Moreover, Pakistan argues, India’s understanding appears to contemplate at most a risk that it would be required to open the spillways of the KHEP and allow the Kishenganga to flow unhindered—but not the possibility that it might be required to dismantle the dam.41
Pakistan further reiterated its invitation, expressed during the First Meeting, that India provide an undertaking not to take steps that would have a “significant adverse effect” on its ability to abandon the project and return to the status quo ante.36
Finally, as to the alleged unwillingness of India to acknowledge the possibility that the dam would be ordered to be dismantled, counsel for India expressed skepticism that the physical dismantling of the dam could ever be necessary. Nonetheless, counsel for India made the following statement: “Yes, I agree to a dismantling. I say that there is no occasion in this case. You could modify, you could do it, and the cases do say you can order a dismantling.”58 The Agent for India assured the Court that India has “no hesitation in committing that we will fully and wholly abide by any decision taken by the Court of Arbitration.”59
Finally, with respect to urgency, Pakistan does not agree with the proposition that “all projects involving the building of dams are in a sense physically reversible.”97 First, Pakistan questions India’s acceptance of the possibility that it could in fact be required to dismantle the KHEP.98 Second, Pakistan argues that it “ cannot realistically be denied that it is significantly less likely that the dam would be demolished than that India would refrain from building it in the first
place, and that is what we mean by prejudice to Pakistan’s interests.”99 In Pakistan’s view, India’s insistence that Pakistan’s concerns can be addressed by India regulating the flow rather than dismantling the works ignores a “central purpose” of the Treaty, which is to “limit the extent to which India has a tap in its hands which it can turn on and off as it pleases.”100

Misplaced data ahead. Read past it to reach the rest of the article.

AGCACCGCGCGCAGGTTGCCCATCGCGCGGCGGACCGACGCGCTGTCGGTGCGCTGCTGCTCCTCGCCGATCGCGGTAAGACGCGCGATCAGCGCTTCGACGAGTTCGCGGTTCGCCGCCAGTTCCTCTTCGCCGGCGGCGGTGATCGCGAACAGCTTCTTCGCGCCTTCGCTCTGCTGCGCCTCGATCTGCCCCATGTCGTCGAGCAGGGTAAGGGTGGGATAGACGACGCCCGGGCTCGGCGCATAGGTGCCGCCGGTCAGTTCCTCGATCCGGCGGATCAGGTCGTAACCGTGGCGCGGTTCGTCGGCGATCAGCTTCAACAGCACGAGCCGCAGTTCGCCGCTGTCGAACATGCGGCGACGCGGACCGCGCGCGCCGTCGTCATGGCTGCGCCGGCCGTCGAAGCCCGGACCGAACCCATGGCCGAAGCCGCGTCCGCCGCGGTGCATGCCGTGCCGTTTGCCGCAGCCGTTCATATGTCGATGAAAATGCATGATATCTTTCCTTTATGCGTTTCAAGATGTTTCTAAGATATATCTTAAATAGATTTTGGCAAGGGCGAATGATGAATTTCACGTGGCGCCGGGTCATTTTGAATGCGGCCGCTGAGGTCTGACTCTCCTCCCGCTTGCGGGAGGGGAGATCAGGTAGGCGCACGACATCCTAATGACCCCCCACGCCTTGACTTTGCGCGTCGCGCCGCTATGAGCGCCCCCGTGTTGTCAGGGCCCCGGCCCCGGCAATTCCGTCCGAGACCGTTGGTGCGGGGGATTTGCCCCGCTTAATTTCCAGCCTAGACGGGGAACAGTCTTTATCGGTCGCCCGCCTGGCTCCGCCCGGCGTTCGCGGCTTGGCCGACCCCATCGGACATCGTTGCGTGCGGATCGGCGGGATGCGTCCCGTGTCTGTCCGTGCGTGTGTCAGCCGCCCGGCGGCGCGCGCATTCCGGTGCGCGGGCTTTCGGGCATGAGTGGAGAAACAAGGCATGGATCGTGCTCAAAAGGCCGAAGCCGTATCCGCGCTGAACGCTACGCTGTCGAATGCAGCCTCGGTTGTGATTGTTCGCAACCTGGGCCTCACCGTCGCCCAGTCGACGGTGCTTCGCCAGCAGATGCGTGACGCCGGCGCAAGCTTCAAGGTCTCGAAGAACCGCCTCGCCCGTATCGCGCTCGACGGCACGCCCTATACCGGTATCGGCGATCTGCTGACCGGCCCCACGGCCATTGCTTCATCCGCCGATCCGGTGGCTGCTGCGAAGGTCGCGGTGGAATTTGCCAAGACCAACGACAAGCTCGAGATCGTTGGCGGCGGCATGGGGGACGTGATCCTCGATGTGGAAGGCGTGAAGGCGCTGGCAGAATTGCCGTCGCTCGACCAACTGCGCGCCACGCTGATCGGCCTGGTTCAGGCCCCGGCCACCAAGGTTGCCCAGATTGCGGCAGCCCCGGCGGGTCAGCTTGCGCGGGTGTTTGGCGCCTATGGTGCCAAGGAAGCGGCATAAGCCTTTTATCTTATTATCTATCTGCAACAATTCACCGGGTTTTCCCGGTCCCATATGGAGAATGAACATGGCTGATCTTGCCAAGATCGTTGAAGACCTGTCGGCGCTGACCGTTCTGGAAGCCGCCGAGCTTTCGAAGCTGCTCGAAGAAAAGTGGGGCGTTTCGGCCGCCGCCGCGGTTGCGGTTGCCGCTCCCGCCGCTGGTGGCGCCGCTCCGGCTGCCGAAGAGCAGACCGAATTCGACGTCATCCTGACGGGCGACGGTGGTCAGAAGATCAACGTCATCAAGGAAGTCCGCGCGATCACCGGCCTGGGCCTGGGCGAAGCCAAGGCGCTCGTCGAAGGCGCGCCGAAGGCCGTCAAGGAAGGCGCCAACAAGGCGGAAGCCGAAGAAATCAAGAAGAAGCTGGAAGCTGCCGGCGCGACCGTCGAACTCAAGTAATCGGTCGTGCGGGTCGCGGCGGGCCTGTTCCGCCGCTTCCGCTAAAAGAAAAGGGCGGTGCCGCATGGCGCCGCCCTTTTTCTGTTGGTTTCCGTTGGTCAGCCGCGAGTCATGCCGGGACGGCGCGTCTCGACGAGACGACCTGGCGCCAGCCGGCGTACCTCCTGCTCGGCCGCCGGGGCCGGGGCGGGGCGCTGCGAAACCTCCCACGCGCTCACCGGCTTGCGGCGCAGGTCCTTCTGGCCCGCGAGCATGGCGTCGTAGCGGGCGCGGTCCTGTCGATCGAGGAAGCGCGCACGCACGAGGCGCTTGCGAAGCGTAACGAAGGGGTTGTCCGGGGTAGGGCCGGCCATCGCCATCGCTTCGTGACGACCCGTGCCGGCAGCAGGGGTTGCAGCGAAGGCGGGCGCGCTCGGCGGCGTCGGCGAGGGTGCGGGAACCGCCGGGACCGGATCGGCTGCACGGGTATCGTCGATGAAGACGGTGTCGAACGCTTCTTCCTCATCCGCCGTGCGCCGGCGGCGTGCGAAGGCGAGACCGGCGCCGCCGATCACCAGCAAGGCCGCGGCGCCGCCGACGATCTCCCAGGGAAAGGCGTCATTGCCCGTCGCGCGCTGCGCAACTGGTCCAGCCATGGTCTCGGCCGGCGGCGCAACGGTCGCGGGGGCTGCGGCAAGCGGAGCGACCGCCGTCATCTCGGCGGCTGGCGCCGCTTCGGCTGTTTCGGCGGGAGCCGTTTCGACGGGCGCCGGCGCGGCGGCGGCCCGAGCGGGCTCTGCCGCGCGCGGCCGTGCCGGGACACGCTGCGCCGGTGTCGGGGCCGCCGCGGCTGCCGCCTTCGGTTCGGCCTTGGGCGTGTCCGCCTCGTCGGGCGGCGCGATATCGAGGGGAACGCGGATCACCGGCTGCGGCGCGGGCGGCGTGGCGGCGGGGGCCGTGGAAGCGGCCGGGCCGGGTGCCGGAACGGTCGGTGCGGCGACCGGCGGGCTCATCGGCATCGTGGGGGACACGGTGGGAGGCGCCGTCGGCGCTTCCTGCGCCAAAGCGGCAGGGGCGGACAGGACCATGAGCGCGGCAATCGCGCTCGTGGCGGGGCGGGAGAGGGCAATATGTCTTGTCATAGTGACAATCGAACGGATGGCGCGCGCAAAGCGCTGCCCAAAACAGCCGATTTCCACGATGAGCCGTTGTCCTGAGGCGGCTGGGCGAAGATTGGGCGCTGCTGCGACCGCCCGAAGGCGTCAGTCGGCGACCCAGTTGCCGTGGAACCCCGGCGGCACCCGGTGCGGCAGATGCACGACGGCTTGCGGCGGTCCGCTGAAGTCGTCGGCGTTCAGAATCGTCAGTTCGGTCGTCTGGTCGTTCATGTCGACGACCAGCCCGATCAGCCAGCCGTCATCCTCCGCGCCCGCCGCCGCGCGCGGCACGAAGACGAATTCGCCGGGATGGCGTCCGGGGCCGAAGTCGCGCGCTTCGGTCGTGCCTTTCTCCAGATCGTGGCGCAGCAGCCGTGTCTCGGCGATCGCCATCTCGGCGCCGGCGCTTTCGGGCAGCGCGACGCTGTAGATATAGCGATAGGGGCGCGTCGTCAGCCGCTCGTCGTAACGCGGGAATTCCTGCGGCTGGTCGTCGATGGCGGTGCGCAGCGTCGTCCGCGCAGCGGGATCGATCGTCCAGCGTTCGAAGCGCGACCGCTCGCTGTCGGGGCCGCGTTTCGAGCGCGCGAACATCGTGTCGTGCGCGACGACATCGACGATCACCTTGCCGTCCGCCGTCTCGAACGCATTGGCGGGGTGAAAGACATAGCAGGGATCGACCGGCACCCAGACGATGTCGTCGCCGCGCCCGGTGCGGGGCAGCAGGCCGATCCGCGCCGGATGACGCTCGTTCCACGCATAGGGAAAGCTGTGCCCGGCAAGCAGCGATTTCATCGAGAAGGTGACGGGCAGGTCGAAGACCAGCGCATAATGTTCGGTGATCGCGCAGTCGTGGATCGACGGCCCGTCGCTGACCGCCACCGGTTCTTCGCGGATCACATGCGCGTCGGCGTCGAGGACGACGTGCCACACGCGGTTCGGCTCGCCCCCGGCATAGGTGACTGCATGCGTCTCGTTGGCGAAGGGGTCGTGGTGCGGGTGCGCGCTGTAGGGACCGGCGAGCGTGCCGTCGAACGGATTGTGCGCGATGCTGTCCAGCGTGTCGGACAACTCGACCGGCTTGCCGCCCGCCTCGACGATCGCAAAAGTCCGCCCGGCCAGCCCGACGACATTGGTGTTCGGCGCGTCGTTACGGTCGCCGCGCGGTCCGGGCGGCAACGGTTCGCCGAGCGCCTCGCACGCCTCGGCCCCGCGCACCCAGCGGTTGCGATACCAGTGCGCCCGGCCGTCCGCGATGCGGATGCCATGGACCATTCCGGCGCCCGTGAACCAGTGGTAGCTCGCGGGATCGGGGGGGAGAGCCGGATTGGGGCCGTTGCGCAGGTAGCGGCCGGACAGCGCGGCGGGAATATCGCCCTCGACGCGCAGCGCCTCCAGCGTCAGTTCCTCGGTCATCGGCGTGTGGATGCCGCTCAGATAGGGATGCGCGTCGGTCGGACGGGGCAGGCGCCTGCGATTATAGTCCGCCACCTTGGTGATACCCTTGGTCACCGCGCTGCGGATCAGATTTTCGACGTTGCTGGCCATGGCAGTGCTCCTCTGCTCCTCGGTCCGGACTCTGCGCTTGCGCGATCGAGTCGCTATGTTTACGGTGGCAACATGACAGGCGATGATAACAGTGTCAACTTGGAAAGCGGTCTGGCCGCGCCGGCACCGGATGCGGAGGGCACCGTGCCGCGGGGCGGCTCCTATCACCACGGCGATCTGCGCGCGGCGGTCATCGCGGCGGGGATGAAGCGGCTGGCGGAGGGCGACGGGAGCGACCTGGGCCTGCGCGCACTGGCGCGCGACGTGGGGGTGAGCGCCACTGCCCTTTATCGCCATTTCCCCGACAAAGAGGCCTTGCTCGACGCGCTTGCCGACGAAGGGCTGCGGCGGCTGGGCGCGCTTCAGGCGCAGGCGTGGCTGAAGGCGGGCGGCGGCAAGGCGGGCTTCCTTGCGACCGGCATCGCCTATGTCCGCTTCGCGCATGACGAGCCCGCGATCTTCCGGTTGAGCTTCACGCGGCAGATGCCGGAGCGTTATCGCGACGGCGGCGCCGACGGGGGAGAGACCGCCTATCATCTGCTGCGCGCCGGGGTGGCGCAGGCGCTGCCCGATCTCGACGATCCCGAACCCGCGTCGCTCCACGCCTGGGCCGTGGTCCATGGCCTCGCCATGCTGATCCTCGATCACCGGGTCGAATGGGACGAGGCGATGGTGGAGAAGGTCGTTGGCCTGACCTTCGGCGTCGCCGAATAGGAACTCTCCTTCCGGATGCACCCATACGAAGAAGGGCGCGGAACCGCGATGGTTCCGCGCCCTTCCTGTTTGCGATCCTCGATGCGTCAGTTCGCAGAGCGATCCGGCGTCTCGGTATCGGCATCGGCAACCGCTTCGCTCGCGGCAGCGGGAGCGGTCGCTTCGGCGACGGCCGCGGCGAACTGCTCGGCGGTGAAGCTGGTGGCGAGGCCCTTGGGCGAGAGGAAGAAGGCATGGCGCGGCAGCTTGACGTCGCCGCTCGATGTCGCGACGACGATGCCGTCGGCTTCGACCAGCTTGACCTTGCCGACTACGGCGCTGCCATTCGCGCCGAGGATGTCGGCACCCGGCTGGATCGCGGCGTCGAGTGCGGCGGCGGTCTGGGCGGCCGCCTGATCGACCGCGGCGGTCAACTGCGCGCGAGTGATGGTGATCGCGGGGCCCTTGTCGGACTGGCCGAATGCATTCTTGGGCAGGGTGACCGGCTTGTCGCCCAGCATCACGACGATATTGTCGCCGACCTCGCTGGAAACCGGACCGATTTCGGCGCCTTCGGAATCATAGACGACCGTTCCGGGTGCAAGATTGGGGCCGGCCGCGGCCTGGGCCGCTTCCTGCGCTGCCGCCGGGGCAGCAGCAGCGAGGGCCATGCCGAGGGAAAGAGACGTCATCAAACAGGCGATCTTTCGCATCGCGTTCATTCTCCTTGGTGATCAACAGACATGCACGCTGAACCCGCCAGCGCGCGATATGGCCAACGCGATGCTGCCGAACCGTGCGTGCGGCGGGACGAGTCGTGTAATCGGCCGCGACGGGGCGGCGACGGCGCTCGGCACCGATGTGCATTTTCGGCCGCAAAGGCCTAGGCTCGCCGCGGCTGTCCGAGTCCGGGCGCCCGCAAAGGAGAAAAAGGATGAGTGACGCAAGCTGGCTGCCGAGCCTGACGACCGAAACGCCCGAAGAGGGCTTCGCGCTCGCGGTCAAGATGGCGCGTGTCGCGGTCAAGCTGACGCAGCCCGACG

According to India, “all projects involving the building of dams are, in a sense, physically reversible, particularly a Run-of-River project like Kishenganga, since mechanisms always exist in every dam which can regulate the flow of water.”112
Some interesting exchanges there. One can see that the target for Pakistan is to force India dismantle the DAM and abandon the project altogether. In fact , if DAM comes up there , it would be ultimate defeat of Pakistan as it expects that it has rights to unhindered flow of full waters of Kishanganga. In fact diversion of waters to BM Nallah is the point raised to obstruct India from constructing the dam as it did not succeed on technical aspects before the Neutral Experts in Baglihar Dam. These technicalities are now being relied upon by Pakistan to open the issue before COA where it felt would have better chance of succeeding , COA being a Collegium.
Existence of the KG Dam would be monumental failure of Pakistan. Those who are aware of IWT provisions know that construction of ROR dams are not at all prohibited so dam would in any case come. This exchange led me to remark that India played good boy. In fact India did not provide technical details other than those already provided to Pakistan and COA in its Memorial. India has to file counter memorial and averred that merits of the case would be argued at that point and all data would be provided then.
While I tend to agree with theo , I think India has got interim measures in its favour.
I would have been happy if India stated that construction of dam is not within COA jurisdiction since diversion is only contested. Second point formulated by Pakistan has already been decided by NE in previous case and COA may not be inclined to open this line of thought.
vic, regarding unused storage capacity permitted under IWT , India would like to use it on Indus or Jhelum Main or Chenab rather than on a tributary. That is why they have not raised this issue. Pakistan could be damned only when Indus is properly dammed .My thought.